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Women in Media - Cathy O'Connor

Welcome to MediaScope's profile series where we ask 'Women in Media' about their career and experiences in our industry.

This time I'm pleased to present arguably the most senior woman in our industry - CEO of dmg Radio - Cathy O'Connor.

Thanks to Cathy for taking the time to get involved.

Name:    Cathy O'ConnorWomen in Media - Cathy O'Connor
Company:  dmg Radio (broadcasters of Nova, SmoothFM, Fiveaa, Koffee, Novanation)
Role:     CEO

Tell us about your industry background?

I've been in radio for 27 years.  I commenced in sales roles, then moved to Sales Manager, General Manager and Managing Director.  I was appointed CEO of dmg Radio Australia in October 2008.

What is your role and what do you do?

As CEO of dmg Radio I oversee the development and implementation of company strategy.  I'm accountable to shareholders for delivering profit growth and future plans for evolution of the business in a changing world.

How do you personally manage your work/life balance?

While I have a busy life, I exercise most days, so ensure I stay fit which I think allows me to fit more in to life.  A good Executive Assistant (EA), supportive partner, lots of help around the home and an ability to survive on limited sleep all help!  I’m a morning person essentially but also happy to multi task at nights and get the work done.

Please outline your views on the general media market & the position of women?

The more women in leadership positions we see, the more role models we have.  It takes supportive CEO’s, both male and female, to help shape a flexible culture around women’s needs in their careers.

On the content side, women make a valuable contribution across the board but in commercial talk radio, they are under represented on the air as principal hosts of big shows.  Companies need proactive strategies to ensure a gender balance in content creation.  Many programmers hide behind the excuse that “people don’t like hearing women on the radio.” I think that this dynamic is created by the industry as we don’t put the same effort and belief into promoting female talent, particularly in talk radio.  Our talk radio station Fiveaa in Adelaide would be the exception to this with a history of females across daytime shifts, such as afternoons.  More broadly, commercial FM radio creates more opportunities for women.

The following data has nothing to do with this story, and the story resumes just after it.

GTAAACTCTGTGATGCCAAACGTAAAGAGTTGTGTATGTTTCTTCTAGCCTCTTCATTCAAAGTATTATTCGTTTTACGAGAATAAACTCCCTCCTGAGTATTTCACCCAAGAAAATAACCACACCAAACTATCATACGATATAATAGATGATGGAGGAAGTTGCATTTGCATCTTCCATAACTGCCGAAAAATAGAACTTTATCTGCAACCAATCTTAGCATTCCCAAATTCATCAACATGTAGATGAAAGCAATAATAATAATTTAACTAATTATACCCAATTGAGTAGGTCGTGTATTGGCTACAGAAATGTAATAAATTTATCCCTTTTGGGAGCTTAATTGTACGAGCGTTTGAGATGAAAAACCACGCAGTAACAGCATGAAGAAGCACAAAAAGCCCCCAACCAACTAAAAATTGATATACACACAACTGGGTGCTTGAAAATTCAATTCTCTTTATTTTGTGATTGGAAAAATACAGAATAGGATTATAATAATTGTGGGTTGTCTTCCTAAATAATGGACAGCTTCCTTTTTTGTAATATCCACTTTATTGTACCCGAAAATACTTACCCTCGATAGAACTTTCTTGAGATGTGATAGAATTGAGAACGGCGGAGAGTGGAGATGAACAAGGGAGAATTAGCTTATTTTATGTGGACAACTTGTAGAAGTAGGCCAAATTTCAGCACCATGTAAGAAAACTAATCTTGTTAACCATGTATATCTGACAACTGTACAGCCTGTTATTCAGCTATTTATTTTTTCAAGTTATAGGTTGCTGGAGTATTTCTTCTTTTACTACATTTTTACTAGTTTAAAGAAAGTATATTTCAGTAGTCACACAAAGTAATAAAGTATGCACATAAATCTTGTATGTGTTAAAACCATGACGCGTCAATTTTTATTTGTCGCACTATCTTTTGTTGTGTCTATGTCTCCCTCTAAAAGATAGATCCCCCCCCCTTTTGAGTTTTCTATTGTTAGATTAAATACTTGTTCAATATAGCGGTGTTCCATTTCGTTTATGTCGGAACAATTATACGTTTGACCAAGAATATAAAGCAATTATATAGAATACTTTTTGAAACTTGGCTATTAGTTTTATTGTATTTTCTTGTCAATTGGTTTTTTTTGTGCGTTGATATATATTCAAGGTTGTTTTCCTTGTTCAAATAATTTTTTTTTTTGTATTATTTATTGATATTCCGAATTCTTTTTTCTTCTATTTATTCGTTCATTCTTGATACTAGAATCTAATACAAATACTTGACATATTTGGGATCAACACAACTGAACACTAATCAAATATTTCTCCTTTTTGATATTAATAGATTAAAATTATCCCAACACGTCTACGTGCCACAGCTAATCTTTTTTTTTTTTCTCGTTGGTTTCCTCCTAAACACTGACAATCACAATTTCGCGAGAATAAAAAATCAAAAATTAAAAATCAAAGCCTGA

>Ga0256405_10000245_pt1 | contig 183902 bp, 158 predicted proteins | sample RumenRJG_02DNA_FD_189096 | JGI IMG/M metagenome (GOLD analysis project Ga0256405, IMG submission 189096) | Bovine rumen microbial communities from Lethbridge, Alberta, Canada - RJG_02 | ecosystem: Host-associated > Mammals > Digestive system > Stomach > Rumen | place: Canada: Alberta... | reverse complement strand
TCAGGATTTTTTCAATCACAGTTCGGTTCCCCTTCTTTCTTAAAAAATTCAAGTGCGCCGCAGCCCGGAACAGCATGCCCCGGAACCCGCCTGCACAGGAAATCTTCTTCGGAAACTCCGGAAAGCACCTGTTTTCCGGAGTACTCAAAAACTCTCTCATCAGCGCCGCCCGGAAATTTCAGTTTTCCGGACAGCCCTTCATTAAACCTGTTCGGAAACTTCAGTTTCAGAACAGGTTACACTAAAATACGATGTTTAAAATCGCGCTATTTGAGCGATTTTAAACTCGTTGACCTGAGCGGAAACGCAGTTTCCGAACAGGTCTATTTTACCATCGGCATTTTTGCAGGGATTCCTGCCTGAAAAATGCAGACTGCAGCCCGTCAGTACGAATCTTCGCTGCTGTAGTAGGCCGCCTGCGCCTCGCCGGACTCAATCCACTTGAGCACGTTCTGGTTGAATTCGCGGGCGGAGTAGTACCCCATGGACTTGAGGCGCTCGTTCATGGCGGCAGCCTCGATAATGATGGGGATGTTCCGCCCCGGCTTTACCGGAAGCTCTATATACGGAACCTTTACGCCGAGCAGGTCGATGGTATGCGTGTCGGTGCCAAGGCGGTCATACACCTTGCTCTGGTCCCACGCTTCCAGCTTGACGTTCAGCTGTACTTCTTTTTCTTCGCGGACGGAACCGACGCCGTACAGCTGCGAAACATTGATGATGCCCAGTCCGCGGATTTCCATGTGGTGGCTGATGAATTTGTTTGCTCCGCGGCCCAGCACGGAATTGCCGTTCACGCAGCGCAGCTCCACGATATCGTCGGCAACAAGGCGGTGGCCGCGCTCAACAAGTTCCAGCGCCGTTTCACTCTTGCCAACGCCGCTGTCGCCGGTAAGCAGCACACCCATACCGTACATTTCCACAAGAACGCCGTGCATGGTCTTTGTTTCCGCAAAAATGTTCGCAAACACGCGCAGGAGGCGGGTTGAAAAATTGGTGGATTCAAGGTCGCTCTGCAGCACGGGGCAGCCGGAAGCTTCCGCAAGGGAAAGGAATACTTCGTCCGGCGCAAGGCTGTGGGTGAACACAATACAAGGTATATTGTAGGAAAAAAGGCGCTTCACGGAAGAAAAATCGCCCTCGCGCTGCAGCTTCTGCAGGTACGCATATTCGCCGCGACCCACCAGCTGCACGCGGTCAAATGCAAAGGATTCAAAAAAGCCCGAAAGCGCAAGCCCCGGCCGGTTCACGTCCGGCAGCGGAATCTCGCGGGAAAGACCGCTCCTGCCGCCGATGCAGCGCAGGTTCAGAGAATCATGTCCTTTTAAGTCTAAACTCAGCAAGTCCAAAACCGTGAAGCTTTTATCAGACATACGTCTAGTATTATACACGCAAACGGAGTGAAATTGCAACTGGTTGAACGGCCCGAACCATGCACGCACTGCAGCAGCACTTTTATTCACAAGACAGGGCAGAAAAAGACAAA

The position of women is directly related to the senior executives of any media company and the culture they build.  Proactive strategies about working conditions that support women (and men) in managing for flexible work /life conditions will shift the number of women in senior roles.  This is a leadership issue and requires belief and commitment at the top.

What advice can you offer to women who are considering a long-term career in our industry?

My advice would be to see it as that, a long term pursuit.  Ideally create a career plan for yourself that allows you to maintain skills as the media industry progresses.  That doesn’t mean that career breaks aren’t possible, but staying connected and continuing to learn is essential to ensure the opportunities are there in future.

What challenges have you faced in your career and how have you overcome them?

There are always the challenges of strategies and plans that don’t always deliver.  It’s important to measure what you expect and have the courage to change direction when it’s required.  And use the learnings to inform future moves.  Again, in an industry like media where things happen increasingly quickly, thus the ability to adapt and change strategy as the situation requires is a very important skill.

Most of my biggest professional challenges have come by not having the right people in key roles.  Develop a good network of talent and manage performance of existing staff consistently.

What can our industry do right now to better recognise & support women & families?

It’s all about supporting flexible work environments and conditions, and holding senior executives responsible for retaining good talent through a customised approach to their wellbeing and satisfaction in the role.

What’s your favourite business and personal magazine, site or program?

My consumption is pretty broad and I look at a quite a few different types of media. In terms of media more related to business Harvard Business Review is always good for recent research and thought into various disciplines around business and leadership.

I also like Smart Company, Business Spectator, Mediaweek Morning Report and Mediaweek TV, Mumbrella and The Hoopla.

If you know a 'Woman in Media' you'd like to see profiled please get in touch with your suggestion.


Further Resources

 - Digital People Profiles - over the past 3 and a half years we've profiled 100 of the most well-known and experienced people in the Australian digital media industry through trade site - Digital Ministry

 - Media Owner Profiles - we ask some of Australia's most successful media owners about running their business and ask them to offer advice to other media owners


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